#50 Volkswagen XL Sport – Futuristic and revolutionary

When Volkswagen first debuted the XL1, its solid aim was to demonstrate that cars can be more efficient. The XL1 is unlike any other vehicle in the Volkswagen range. The classy curves, unique streamlined shape and the futuristic design made the nearly Kshs 20 million machine (£ 99,000) a unique car to own.

Volkswagen XL Sport 

However, the XL1’s design features and futuristic look could not match the fact that it has impressive fuel consumption figure of 1 litre/100km! As you collect your jaw from the floor VW has introduced an even better and more powerful version. The XL Sport not only improves on the XL1 looks but also delivers impressive performance figures. However, the new sporty Volkswagen still retains the great fuel efficiency qualities visible on the XL1.

Volkswagen XL1 

Futuristic design
The Volkswagen XL Sport builds on the dynamic and extravagant design of the XL1. The XL Sport’s carbon-reinforced polymer (CFRP) body features a more muscular look and wider panels. The lines on the car not only add visual appeal but also aid in improve the overall efficiency of the XL Sport. 

Whereas the XL1 is at its widest at the front and curves towards the rear, the XL Sport is just as wide at the back as at the front. The XL Sport front still features VW “design DNA”. Compared to other VW, which use a prominent front grille to achieve this, the XL Sport uses a continuous stripe. The black cross-stripe, consisting of energy-efficient dual LED headlights, forms a continuous band at the front.

Wider and aggressive front 

The narrow turn indicators use LED technology. These form an “L” shape. The lights are housed underneath the front headlamps. Air intakes located at the front and side of the car aid in improving airflow along the sides of the car. As with the XL1 there are no side mirrors. They are replaced by tiny cameras, which convey information to small screens located inside the car. The XL Sport also features the same striking wing doors visible on the XL1.

Coupe influenced profile 

The wing doors are hinged at two points, the A-pillars and just above the windscreen in the roof frame. The result of this is that the doors do not just open upwards, but slightly forwards as well. The doors also extend far into the roof. When opened, they free up an exceptionally large amount of entry and exit space.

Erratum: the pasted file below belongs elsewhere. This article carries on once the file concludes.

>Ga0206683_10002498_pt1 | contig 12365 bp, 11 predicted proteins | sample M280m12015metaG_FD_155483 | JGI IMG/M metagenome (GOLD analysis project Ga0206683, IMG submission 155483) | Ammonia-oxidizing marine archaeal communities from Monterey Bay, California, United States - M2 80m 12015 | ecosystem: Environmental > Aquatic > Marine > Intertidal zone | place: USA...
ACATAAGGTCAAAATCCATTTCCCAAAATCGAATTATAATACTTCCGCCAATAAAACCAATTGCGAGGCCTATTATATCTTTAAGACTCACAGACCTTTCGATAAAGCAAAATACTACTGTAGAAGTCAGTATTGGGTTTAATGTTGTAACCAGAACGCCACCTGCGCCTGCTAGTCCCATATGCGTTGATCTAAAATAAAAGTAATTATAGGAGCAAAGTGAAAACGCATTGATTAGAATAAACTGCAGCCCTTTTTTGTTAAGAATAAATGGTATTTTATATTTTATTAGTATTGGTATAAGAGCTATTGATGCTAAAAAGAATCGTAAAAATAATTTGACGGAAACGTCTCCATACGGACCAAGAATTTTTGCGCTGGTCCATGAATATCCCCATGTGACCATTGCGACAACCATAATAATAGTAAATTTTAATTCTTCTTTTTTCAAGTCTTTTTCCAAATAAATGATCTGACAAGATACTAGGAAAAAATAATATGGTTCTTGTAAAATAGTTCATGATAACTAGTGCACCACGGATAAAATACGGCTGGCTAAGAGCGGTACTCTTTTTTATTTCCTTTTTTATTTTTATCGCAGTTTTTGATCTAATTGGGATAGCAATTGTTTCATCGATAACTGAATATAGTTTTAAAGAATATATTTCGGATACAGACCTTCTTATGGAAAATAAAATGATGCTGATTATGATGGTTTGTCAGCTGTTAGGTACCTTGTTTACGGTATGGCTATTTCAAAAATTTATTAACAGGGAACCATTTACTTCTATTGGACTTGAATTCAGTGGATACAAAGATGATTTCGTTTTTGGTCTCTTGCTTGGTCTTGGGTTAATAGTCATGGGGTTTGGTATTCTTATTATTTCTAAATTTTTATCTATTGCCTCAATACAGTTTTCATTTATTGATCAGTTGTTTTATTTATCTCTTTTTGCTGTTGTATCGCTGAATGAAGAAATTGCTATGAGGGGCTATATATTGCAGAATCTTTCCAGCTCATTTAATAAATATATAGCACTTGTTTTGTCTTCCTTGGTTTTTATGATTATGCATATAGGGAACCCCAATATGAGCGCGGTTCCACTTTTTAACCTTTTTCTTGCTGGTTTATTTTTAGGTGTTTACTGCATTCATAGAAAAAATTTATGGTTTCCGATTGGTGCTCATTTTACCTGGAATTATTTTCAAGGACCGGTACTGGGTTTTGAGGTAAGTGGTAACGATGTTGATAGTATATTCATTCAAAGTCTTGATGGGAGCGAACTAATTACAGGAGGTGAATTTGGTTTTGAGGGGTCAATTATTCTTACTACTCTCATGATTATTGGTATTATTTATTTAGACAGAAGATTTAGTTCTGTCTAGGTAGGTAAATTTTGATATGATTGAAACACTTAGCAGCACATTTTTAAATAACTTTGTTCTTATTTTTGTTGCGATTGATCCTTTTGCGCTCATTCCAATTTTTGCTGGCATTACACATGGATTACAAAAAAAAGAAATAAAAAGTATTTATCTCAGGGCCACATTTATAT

Red LED ribbons dominate the rear 

The XL Sport features a differently styled and wider rear compared with the XL1. This consist of an extremely wide, flat rear with its distinctive shoulders and the extendible rear spoiler which occupies almost the full width of the vehicle’s rear end. As with the XL1 there is the coupe-shaped roofline without rear windscreen.

A merger of motorcycle and vehicle technologies 

Merging into the roofline is the rear hatch that conceals the Ducati engine, the 7-speed DSG and 107 litres of luggage space. A red LED ribbon follows the shape of the rear section. At the sides, the ribbon is framed by another, vertical, LED element which serves to emphasise the width of the XL Sport. Lastly a large black diffuser merges almost seamlessly into the completely enclosed underbody and is finished at each side with a chrome exhaust tailpipe.

View from above 

Innovative performance
The wide rear of the XL Sport conceals the world’s most powerful two cylinder engine. The Ducati sourced 2.0-litre V2 power unit delivers an impressive 147 kW (197 hp) and 134 Nm of torque. The minute engine revs to an incredible 11,000 rpm. Torque from the V2 engine is transmitted to the rear axle via a 7-speed dual clutch gearbox (DSG).

Power train set up 

Compared to the XL1, which had a top speed of 160 km/h from a 35 kW (46 hp) two-cylinder TDI engine and a 20 kW (26 hp), the XL Sports can clock 270 km/h. 0 to 100 km/h takes 5.7 seconds which is 7 seconds less compared to the XL1 acceleration time. The XL Sport rides on a double wishbone front and rear chassis. The large 18-inch forged magnesium wheels conceal powerful ceramic disc brakes.

Slightly offset seats 

Sporty interior
The large winged doors open to reveal an interior that is similar to what is visible on the XL1. However, certain modifications have been done to reflect the nature of the XL Sport. The XL Sport features a digital instrument cluster specially designed for motor sports, with an individual lap time and oil pressure display. A flat carbon part, which extends at the top of the instrument cluster covering, eliminates reflection from the sun.


The XL Sport’s steering wheel has decorative red stitching and is equipped with aluminium shift paddles for rapid gear shifts. Aluminium touches are visible on the air vents, climate control buttons and around the centre console. The red seat belts match the distinct stitching found on the steering wheel. The slightly off set passenger and driver seats remain unchanged. They both offer impressive ergonomics suitable for long drives.

Striking and sporty 


With the XL Sport, Volkswagen and Ducati impressively demonstrate how high-tech developments from motorcycle and motoring can be combined. Although the XL Sport is less economical compared to the XL1, it offers the perfect blend of futuristic design and sportiness. The XL Sport is justifiably the one best Volkswagen cars on offer today. Only 500 units will be on offer when the XL Sport begins production. Although no prices have released yet, expect to cough an exceptional amount of money to park this impressive machine in your garage.